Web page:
Posts for tag: running shoes
Below freezing temperatures outside doesn’t mean runners should avoid the outside at all, the National Athletic Trainers Association (NATA) states, it just means runners should take more precautions to prevent any injury. NATA also suggests when running or working outside to dress in layers, take breaks and warm up periodically, eat a well-balanced diet, stay hydrated, and avoid alcohol. The most common health injuries that stem from exercising outside during cold weather are hypothermia, frostbite, and injuries to the extremities such as trench foot and chilblain. When experiencing frostbite symptoms of swelling, stiff, burning, red, or gray skin, the skin must be immediately warmed. If after a few minutes the skin does not return to normal, submerge the extremity under warm water for 30 minutes. Avoid massaging or using a heating pad on the area. Wet or tight clothing should be removed from the skin immediately while affected area should be elevated and covered in warm clothing or blankets. Make sure the foot is cleaned, dried and warmed for up to five minutes.
Running can be a great way to keep your body healthy and in-shape, but it can also lead to injuries if you’re not careful. If you have a running injury or have an interest in preventing one, contact one of our podiatrists from Connecticut Foot Care Centers, LLC. Our doctors can instruct you on proper running techniques and help you keep your lower extremities safe.
How to Prevent Running Injuries
Many common running injuries are caused by overuse and overtraining. When the back of the kneecap starts wearing out and starts causing pain in your knee, this is commonly referred to as runner’s knee. Runner’s knee is a decrease in strength in your quadriceps and can occur if you’re not wearing properly fitted or supporting shoes. To prevent runner’s knee, focusing on hip strengthening is a good idea, as well as strengthening your quads to keep the kneecaps aligned.
What Are Some Causes of Running Injuries?
- One cause of a common running injury is called iliotibial band syndrome.
- Plantar fasciitis is also another common injury.
- Stress fractures can occur from overtraining, lack of calcium, or even your running style.
Best Ways to Prevent Running Injuries
- Wear footwear that fits properly and suits your running needs.
- Running shoes are the only protective gear that runners have to safeguard them from injury.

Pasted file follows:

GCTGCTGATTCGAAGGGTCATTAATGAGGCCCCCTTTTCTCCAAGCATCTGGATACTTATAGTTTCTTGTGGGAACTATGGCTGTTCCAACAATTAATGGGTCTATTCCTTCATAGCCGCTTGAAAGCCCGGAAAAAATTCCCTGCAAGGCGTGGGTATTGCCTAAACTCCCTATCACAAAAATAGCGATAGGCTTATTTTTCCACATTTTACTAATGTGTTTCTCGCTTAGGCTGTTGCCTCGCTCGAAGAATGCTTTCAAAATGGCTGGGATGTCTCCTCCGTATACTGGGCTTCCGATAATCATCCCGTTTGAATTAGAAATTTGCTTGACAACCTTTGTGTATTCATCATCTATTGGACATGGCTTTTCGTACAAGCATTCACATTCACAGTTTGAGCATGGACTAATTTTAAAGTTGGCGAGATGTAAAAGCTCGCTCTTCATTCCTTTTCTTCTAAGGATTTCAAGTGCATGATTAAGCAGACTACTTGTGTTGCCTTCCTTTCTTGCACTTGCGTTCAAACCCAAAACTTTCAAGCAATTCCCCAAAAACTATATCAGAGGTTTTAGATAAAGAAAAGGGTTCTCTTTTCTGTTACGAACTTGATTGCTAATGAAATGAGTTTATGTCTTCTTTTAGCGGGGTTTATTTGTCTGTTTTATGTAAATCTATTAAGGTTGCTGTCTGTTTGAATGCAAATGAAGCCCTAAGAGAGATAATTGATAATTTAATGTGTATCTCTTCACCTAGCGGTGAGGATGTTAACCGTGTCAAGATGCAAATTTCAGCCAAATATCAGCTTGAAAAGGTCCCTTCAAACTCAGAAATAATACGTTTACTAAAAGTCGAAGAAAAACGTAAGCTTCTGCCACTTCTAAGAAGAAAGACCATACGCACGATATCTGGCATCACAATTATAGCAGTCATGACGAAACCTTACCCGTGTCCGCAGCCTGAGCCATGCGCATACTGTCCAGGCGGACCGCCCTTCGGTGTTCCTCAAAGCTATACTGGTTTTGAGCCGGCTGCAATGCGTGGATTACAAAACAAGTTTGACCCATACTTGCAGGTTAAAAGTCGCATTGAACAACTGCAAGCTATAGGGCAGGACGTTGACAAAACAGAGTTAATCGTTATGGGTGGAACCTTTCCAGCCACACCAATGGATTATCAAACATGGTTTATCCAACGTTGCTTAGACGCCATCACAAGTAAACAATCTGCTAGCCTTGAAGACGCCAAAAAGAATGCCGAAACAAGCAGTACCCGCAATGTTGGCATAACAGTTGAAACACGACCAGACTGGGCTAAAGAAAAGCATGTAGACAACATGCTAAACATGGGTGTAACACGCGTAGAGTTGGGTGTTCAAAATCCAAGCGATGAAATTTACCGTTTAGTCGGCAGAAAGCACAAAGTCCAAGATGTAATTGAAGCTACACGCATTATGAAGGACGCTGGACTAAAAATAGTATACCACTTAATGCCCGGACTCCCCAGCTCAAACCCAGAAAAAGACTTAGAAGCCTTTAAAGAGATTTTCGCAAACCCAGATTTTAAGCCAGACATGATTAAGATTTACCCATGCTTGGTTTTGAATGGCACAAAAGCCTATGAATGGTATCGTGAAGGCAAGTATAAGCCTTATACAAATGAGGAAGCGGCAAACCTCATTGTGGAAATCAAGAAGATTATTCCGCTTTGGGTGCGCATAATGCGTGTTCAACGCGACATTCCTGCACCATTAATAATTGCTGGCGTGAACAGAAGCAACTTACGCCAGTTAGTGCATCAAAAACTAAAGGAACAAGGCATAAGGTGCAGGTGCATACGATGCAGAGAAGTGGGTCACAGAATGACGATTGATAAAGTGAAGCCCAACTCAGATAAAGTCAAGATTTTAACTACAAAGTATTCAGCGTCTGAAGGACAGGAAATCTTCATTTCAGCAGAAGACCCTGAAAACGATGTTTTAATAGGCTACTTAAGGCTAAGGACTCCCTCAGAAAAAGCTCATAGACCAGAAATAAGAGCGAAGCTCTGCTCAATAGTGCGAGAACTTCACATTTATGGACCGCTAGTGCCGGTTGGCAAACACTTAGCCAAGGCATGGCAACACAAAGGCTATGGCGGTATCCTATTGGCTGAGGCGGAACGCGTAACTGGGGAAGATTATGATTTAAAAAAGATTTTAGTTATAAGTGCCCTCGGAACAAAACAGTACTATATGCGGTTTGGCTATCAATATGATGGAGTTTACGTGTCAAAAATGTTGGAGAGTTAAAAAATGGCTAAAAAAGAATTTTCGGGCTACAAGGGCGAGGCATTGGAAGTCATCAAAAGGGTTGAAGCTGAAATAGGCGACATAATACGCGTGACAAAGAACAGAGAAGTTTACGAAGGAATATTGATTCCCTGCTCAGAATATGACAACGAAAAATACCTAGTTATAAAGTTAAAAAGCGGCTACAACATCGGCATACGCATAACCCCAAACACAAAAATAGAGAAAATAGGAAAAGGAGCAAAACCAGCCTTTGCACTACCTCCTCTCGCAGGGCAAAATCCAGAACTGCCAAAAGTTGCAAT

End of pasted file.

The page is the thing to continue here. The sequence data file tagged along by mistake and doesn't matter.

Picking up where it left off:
- Make a training schedule.
If you have any questions, please contact one of our offices located in Connecticut. We offer the newest diagnostic and treatment technologies for all your foot care needs.
Studies indicate that the foot’s biomechanics can not only be measured, but changed as well. Given athletes may possess unique biomechanics; certain biomechanics compositions can affect how hard their feet hit the ground when running along with their weight and speed.
Researchers at the University of Delaware in 2010 observed a group of test subjects that had particularly hard strides. Directions were given to the subjects on how to change their bodily alignment, concluding that their alterations were a permanent success. From this success, runners not only made softer steps but incurred fewer injuries in the process.
Biomechanics is very useful in understanding your body. For more information about your own biomechanics, check with one of our podiatrists at Connecticut Foot Care Centers. Wewill analyze your body composition and give you advice about how to improve your body’s alignment.
Biomechanics in Podiatry
Podiatric biomechanics is a particular sector of specialty podiatry with licensed practitioners who are trained to diagnose and treat conditions affecting the foot, ankle and lower leg. Biomechanics deals with the forces that act against the body causing an interference with the biological structure and focuses on the movement of the ankle, the foot and the forces that interact with them.
A History of Biomechanics
- Biomechanics dates back to the BC era in Egypt where evidence of professional foot care has been recorded.
- In 1974 biomechanics gained a higher profile from the studies of Merton Root, who claimed that by changing or controlling the forces between the ankle and the foot, corrections or conditions could be implemented to gain strength and coordination to the area.
Modern technology improvements are based on past theories and therapeutic processes providing a better understanding of podiatry concepts for biomechanics. Computers provide accurate determinations about the forces, moments and patterns of the foot and lower legs with the most important information captured.
Advances in materials and more awareness of biomechanics have developed enhanced corrective methods, offering further options for foot-related injuries. Understanding foot biomechanics can help improve and eliminate pain, stopping further stress to the foot.